- Janice Haddon
The announcement in July of the BBC’s top earners once again threw the question of gender equality in the workplace under the spotlight.
While it’s always a hot topic, the staggering pay gap between the wages of top-earning male, Chris Evans, and top-earning female, Claudia Winkleman, was met with outrage and criticism. Not only that, but the gap between Winkleman’s wage and those of several other top-earning males was also significant, further fanning the flames of indignation.
The BBC is usually seen as a bastion of diversity and political correctness, so it was all the more shocking that such a gap existed in an organisation famed for its progressive approach. This left many onlookers wondering; if this is the situation at the BBC, then what is the gender pay gap in more opaque workplaces, which don’t operate under the glare of public scrutiny?
Sexism is a serious issue, and one that pervades many workplaces. A recent survey by recruitment site, Glassdoor, revealed a quarter of the UK’s female workforce have been the victim of sexism or sexist behaviour. And while women are predominately the victims, they certainly aren’t alone in this. It’s important to note that it’s also an issue that impacts men, with a range of behaviours, from unwanted advances, sexist jokes and rude comments, right through to unequal pay and lack of promotions.
Sexism is any type of discrimination based on one’s gender and there are laws in place to prevent this. But while there are laws that protect employees from such behaviour, companies should also have their own policies in place to deal with sexism-related issues. How efficiently and how seriously these issues are managed and dealt with comes down to the culture and effectiveness of the management structure within an organisation.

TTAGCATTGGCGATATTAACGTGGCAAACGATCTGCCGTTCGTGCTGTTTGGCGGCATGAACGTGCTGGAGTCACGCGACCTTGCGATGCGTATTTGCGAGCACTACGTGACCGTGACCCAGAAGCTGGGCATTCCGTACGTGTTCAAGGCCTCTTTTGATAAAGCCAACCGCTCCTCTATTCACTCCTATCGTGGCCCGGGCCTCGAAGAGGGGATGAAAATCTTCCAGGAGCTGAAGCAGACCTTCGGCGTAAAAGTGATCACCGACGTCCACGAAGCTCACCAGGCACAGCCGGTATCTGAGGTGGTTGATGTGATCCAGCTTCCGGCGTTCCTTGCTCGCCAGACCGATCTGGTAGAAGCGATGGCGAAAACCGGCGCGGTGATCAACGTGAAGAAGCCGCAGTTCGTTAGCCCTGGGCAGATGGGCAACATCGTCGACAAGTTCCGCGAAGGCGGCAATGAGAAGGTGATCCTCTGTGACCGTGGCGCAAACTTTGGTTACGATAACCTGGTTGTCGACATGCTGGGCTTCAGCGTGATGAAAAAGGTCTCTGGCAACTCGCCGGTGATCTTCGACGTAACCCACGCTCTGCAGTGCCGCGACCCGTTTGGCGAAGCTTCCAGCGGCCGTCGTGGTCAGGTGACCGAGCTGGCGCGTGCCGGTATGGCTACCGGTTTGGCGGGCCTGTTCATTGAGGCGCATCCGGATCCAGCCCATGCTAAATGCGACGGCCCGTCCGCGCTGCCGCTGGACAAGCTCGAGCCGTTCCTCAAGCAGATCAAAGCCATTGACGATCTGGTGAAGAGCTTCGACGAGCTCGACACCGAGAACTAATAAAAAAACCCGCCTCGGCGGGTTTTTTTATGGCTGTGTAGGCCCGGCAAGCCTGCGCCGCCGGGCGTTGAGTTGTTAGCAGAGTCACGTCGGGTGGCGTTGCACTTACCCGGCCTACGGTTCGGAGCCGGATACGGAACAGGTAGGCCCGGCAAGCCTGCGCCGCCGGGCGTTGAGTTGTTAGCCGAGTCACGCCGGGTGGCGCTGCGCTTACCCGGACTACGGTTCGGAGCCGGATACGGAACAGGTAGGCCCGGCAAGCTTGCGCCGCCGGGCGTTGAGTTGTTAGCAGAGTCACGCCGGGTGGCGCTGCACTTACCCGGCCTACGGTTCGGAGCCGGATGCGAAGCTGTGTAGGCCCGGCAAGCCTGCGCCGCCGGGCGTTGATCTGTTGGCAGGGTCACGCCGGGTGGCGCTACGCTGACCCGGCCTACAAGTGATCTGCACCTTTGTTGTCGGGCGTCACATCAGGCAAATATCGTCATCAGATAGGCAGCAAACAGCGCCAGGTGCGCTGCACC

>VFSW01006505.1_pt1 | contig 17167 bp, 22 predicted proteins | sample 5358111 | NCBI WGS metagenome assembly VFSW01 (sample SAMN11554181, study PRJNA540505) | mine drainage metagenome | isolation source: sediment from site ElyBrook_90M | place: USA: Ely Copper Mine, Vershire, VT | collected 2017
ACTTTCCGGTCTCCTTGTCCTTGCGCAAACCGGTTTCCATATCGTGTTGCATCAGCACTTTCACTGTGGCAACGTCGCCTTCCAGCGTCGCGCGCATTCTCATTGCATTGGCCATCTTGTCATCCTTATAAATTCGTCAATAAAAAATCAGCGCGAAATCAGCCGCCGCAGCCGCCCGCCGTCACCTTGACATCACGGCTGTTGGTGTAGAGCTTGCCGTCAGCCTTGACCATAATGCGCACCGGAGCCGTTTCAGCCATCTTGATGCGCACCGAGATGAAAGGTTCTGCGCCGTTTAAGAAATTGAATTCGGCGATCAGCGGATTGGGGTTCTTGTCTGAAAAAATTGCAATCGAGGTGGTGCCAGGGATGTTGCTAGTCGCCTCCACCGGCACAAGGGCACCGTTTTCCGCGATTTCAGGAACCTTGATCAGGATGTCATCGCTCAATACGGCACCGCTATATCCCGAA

There is a clear need for a more widespread workplace culture that sees sexist behaviour as taboo. The same survey revealed some worrying statistics that underpin this. Out of the 2,000 people polled, 25% of women and over 6% of men said they had been the victim of sexism or sexist behaviour at work.
In addition, nearly 27% of women and over 20% of men admitted they had been aware of such behaviour towards others. This raises the question as to how many of those people spoke up, although the stats are not promising. When asked, only 36% of women and 39% of men felt a complaint to their HR representative would be dealt with satisfactorily.
A Trades Union Congress (TUC) survey compiled in August 2016, in collaboration with the Everyday Sexism Project, revealed that in 88% of sexual harassment cases the perpetrator was male, while one in five women admitted it was their line manager or someone with direct authority over them – a particularly disconcerting statistic.
For any business or organisation to deal with sexism and gender inequality effectively, culture is key. Creating a working environment that engenders trust and respect requires an approach that permeates throughout the business.
Managers need to lead by example if the right behaviour is to become ingrained as an overriding culture. Ensuring each employee knows and feels valued for both the individual role they play within a business and their role as part of the wider team, starts first and foremost with their manager. Creating a culture whereby value is based on merit – and not gender – filters down throughout an organisation with managers facilitating this flow.
The TUC survey also found that around four out of five women (79%) who experienced sexual harassment at work did not tell their employer about what was happening. Some thought it would impact negatively on their relationships at work (28%) or on their career prospects (15%), while others were too embarrassed to talk about it (20%) or felt they would not be believed or taken seriously (24%).
Therefore, a level of trust and respect is also required if your employees are to feel comfortable confiding in you and be assured that you will, and can, handle the issue properly and effectively. It is important that managers are trained and well-equipped to manage these situations.
Janice Haddon is founder of Morgan Redwood